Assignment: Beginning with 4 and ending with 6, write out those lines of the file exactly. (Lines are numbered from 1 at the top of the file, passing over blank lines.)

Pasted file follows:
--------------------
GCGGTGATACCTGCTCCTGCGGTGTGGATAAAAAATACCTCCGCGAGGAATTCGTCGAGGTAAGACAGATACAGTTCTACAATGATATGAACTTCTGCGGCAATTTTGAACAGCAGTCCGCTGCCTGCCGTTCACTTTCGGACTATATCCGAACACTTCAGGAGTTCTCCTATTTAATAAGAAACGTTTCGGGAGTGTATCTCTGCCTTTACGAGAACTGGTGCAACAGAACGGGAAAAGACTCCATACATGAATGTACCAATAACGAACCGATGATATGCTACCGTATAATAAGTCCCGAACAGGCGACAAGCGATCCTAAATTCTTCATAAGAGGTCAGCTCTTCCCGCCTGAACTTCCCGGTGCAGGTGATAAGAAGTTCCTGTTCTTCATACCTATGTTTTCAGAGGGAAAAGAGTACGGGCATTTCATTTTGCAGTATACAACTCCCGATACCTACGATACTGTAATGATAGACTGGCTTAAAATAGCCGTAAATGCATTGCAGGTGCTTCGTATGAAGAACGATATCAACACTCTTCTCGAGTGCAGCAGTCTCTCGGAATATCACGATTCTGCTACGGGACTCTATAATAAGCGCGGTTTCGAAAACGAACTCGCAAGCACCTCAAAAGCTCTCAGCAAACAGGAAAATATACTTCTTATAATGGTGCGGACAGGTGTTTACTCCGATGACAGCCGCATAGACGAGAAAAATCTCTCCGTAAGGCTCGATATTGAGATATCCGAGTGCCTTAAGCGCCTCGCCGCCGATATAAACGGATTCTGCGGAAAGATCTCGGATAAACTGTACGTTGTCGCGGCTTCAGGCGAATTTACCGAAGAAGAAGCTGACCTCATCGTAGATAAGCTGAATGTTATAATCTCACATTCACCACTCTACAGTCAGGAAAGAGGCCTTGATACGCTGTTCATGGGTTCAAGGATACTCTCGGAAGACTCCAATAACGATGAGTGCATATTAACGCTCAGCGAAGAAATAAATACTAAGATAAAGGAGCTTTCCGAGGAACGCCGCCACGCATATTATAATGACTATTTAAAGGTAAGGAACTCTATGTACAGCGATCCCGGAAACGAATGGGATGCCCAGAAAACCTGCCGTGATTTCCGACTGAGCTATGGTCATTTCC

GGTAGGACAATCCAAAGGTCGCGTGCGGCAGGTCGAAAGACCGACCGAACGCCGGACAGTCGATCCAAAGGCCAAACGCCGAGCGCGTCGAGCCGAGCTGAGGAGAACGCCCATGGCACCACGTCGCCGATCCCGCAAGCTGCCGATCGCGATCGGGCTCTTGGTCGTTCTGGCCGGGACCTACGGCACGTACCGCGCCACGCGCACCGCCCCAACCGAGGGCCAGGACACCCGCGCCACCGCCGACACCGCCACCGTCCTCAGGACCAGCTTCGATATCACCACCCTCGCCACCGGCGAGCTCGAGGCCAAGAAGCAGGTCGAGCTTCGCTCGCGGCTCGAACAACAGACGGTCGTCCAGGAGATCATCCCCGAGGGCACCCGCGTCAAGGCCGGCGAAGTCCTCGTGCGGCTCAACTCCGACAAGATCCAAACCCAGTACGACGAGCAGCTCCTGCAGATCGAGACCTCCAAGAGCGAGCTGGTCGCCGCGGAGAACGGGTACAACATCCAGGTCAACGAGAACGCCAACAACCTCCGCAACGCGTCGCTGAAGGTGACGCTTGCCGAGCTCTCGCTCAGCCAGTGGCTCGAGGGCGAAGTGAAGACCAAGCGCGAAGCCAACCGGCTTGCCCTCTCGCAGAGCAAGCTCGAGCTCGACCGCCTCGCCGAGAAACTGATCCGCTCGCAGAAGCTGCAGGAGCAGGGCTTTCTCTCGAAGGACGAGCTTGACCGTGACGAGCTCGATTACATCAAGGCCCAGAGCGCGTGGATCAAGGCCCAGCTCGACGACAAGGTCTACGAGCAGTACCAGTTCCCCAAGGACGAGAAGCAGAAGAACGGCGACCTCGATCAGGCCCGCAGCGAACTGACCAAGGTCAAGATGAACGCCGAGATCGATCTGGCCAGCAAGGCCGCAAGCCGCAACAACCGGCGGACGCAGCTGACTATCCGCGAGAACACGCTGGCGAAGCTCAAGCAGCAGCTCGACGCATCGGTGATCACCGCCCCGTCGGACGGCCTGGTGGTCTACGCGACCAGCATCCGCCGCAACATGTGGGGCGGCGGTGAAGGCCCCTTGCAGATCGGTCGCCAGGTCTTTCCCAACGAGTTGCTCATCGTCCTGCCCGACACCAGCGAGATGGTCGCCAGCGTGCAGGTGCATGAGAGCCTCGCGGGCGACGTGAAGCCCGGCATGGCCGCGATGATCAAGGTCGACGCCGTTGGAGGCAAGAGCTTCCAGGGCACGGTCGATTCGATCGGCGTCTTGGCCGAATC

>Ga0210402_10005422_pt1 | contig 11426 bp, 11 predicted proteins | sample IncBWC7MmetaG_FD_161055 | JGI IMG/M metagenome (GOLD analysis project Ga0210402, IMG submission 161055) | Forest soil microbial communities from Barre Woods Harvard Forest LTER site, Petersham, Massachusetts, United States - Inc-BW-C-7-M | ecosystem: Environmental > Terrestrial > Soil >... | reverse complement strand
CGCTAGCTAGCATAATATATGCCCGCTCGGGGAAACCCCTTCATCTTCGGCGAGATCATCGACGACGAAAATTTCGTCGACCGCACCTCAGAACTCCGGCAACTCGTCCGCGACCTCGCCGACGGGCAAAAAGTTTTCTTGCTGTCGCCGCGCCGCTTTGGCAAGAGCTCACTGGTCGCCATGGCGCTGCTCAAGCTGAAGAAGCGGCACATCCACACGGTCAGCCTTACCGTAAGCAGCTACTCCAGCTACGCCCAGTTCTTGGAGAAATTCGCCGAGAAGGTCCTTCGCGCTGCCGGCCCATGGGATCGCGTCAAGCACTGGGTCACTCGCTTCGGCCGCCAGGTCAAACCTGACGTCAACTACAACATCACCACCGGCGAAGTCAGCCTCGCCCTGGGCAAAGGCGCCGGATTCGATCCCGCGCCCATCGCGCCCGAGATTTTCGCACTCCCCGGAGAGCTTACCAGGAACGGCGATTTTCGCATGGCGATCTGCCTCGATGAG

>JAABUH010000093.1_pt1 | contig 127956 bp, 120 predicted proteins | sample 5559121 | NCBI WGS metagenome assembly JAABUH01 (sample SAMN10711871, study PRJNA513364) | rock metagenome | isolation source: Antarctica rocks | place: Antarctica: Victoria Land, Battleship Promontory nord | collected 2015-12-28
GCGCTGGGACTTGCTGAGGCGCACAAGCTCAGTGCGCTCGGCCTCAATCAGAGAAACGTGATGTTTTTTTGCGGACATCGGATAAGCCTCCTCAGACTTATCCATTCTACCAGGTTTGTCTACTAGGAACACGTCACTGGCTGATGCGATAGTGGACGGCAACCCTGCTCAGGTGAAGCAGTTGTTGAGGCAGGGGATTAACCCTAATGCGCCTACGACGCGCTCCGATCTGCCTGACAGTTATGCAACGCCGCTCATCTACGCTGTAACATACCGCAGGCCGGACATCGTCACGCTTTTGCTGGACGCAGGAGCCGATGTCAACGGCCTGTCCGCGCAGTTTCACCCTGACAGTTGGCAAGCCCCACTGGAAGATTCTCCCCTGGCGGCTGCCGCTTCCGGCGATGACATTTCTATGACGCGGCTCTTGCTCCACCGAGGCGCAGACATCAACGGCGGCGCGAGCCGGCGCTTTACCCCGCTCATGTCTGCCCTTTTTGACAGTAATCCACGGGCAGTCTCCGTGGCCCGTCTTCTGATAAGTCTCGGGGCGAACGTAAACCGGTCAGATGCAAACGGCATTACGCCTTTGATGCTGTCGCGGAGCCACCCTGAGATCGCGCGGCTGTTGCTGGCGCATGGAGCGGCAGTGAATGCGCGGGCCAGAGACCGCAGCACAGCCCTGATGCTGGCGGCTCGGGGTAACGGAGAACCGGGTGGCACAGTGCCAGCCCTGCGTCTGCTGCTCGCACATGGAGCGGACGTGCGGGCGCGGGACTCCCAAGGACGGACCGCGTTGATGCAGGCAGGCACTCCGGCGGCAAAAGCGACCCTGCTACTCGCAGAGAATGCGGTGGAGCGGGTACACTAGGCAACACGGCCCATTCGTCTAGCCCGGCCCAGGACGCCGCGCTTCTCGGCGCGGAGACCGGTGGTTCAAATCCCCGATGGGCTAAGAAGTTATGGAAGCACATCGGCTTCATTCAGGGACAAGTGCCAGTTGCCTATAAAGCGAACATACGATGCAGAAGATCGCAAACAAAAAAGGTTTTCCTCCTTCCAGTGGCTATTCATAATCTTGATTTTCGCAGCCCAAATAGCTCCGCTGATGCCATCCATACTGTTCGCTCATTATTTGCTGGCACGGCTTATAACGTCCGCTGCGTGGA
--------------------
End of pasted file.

CGCTAGCTAGCATAATATATGCCCGCTCGGGGAAACCCCTTCATCTTCGGCGAGATCATCGACGACGAAAATTTCGTCGACCGCACCTCAGAACTCCGGCAACTCGTCCGCGACCTCGCCGACGGGCAAAAAGTTTTCTTGCTGTCGCCGCGCCGCTTTGGCAAGAGCTCACTGGTCGCCATGGCGCTGCTCAAGCTGAAGAAGCGGCACATCCACACGGTCAGCCTTACCGTAAGCAGCTACTCCAGCTACGCCCAGTTCTTGGAGAAATTCGCCGAGAAGGTCCTTCGCGCTGCCGGCCCATGGGATCGCGTCAAGCACTGGGTCACTCGCTTCGGCCGCCAGGTCAAACCTGACGTCAACTACAACATCACCACCGGCGAAGTCAGCCTCGCCCTGGGCAAAGGCGCCGGATTCGATCCCGCGCCCATCGCGCCCGAGATTTTCGCACTCCCCGGAGAGCTTACCAGGAACGGCGATTTTCGCATGGCGATCTGCCTCGATGAG

>JAABUH010000093.1_pt1 | contig 127956 bp, 120 predicted proteins | sample 5559121 | NCBI WGS metagenome assembly JAABUH01 (sample SAMN10711871, study PRJNA513364) | rock metagenome | isolation source: Antarctica rocks | place: Antarctica: Victoria Land, Battleship Promontory nord | collected 2015-12-28
GCGCTGGGACTTGCTGAGGCGCACAAGCTCAGTGCGCTCGGCCTCAATCAGAGAAACGTGATGTTTTTTTGCGGACATCGGATAAGCCTCCTCAGACTTATCCATTCTACCAGGTTTGTCTACTAGGAACACGTCACTGGCTGATGCGATAGTGGACGGCAACCCTGCTCAGGTGAAGCAGTTGTTGAGGCAGGGGATTAACCCTAATGCGCCTACGACGCGCTCCGATCTGCCTGACAGTTATGCAACGCCGCTCATCTACGCTGTAACATACCGCAGGCCGGACATCGTCACGCTTTTGCTGGACGCAGGAGCCGATGTCAACGGCCTGTCCGCGCAGTTTCACCCTGACAGTTGGCAAGCCCCACTGGAAGATTCTCCCCTGGCGGCTGCCGCTTCCGGCGATGACATTTCTATGACGCGGCTCTTGCTCCACCGAGGCGCAGACATCAACGGCGGCGCGAGCCGGCGCTTTACCCCGCTCATGTCTGCCCTTTTTGACAGTAATCCACGGGCAGTCTCCGTGGCCCGTCTTCTGATAAGTCTCGGGGCGAACGTAAACCGGTCAGATGCAAACGGCATTACGCCTTTGATGCTGTCGCGGAGCCACCCTGAGATCGCGCGGCTGTTGCTGGCGCATGGAGCGGCAGTGAATGCGCGGGCCAGAGACCGCAGCACAGCCCTGATGCTGGCGGCTCGGGGTAACGGAGAACCGGGTGGCACAGTGCCAGCCCTGCGTCTGCTGCTCGCACATGGAGCGGACGTGCGGGCGCGGGACTCCCAAGGACGGACCGCGTTGATGCAGGCAGGCACTCCGGCGGCAAAAGCGACCCTGCTACTCGCAGAGAATGCGGTGGAGCGGGTACACTAGGCAACACGGCCCATTCGTCTAGCCCGGCCCAGGACGCCGCGCTTCTCGGCGCGGAGACCGGTGGTTCAAATCCCCGATGGGCTAAGAAGTTATGGAAGCACATCGGCTTCATTCAGGGACAAGTGCCAGTTGCCTATAAAGCGAACATACGATGCAGAAGATCGCAAACAAAAAAGGTTTTCCTCCTTCCAGTGGCTATTCATAATCTTGATTTTCGCAGCCCAAATAGCTCCGCTGATGCCATCCATACTGTTCGCTCATTATTTGCTGGCACGGCTTATAACGTCCGCTGCGTGGA